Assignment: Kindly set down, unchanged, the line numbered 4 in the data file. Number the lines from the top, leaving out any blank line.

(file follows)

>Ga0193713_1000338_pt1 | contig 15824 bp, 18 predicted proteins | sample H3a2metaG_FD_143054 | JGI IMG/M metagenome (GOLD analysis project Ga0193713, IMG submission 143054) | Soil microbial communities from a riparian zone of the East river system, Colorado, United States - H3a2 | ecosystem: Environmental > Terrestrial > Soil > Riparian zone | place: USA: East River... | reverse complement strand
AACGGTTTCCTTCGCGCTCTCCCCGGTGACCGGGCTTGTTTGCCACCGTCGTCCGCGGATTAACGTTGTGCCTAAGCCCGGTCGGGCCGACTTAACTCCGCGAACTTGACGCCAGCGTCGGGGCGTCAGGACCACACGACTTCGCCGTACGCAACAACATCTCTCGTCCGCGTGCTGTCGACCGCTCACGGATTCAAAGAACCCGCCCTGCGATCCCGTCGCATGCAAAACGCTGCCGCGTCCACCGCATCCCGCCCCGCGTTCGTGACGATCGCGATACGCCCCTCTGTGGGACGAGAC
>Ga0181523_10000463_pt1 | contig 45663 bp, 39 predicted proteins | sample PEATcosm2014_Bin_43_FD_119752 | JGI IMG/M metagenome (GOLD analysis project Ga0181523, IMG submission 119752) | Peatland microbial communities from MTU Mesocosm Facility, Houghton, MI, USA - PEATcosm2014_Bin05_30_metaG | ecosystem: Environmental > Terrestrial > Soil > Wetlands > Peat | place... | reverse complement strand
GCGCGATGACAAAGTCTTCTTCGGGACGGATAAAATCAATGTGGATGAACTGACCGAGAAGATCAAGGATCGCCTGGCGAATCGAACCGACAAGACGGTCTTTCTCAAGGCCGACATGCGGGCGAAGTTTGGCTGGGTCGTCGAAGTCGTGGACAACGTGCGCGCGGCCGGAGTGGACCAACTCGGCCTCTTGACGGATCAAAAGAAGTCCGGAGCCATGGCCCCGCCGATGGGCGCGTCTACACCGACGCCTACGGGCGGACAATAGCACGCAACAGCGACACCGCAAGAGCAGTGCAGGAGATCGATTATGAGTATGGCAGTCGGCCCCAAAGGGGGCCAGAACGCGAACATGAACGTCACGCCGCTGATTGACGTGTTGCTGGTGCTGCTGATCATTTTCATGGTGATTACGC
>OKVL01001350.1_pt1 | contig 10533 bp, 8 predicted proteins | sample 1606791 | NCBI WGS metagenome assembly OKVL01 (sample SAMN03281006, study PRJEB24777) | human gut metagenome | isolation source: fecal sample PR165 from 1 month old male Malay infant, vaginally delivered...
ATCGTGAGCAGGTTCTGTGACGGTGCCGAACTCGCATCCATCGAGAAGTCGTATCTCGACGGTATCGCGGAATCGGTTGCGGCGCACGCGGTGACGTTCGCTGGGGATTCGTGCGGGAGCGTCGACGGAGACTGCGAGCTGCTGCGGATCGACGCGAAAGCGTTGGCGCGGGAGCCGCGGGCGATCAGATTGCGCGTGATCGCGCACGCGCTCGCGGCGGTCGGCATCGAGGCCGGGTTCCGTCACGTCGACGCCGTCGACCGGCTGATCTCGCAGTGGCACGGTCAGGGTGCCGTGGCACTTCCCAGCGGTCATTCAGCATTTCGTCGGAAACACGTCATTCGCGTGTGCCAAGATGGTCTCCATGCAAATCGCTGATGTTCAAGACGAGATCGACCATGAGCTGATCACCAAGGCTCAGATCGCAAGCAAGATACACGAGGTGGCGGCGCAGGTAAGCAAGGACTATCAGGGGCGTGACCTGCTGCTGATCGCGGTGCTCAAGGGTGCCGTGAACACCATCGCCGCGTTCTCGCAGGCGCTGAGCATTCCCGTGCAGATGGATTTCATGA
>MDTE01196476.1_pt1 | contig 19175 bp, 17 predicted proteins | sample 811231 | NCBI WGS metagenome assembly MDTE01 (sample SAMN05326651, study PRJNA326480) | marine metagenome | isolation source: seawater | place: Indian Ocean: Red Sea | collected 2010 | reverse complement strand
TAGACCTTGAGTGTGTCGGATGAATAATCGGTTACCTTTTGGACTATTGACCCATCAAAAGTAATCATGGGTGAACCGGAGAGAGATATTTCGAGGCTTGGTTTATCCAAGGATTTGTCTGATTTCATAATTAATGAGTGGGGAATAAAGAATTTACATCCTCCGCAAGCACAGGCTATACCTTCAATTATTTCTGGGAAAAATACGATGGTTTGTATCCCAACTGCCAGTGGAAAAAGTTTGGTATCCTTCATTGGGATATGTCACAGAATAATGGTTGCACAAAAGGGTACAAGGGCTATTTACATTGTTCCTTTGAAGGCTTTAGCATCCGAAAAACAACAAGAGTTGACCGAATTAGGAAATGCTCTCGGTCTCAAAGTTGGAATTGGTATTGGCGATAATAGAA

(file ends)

GCGCGATGACAAAGTCTTCTTCGGGACGGATAAAATCAATGTGGATGAACTGACCGAGAAGATCAAGGATCGCCTGGCGAATCGAACCGACAAGACGGTCTTTCTCAAGGCCGACATGCGGGCGAAGTTTGGCTGGGTCGTCGAAGTCGTGGACAACGTGCGCGCGGCCGGAGTGGACCAACTCGGCCTCTTGACGGATCAAAAGAAGTCCGGAGCCATGGCCCCGCCGATGGGCGCGTCTACACCGACGCCTACGGGCGGACAATAGCACGCAACAGCGACACCGCAAGAGCAGTGCAGGAGATCGATTATGAGTATGGCAGTCGGCCCCAAAGGGGGCCAGAACGCGAACATGAACGTCACGCCGCTGATTGACGTGTTGCTGGTGCTGCTGATCATTTTCATGGTGATTACGC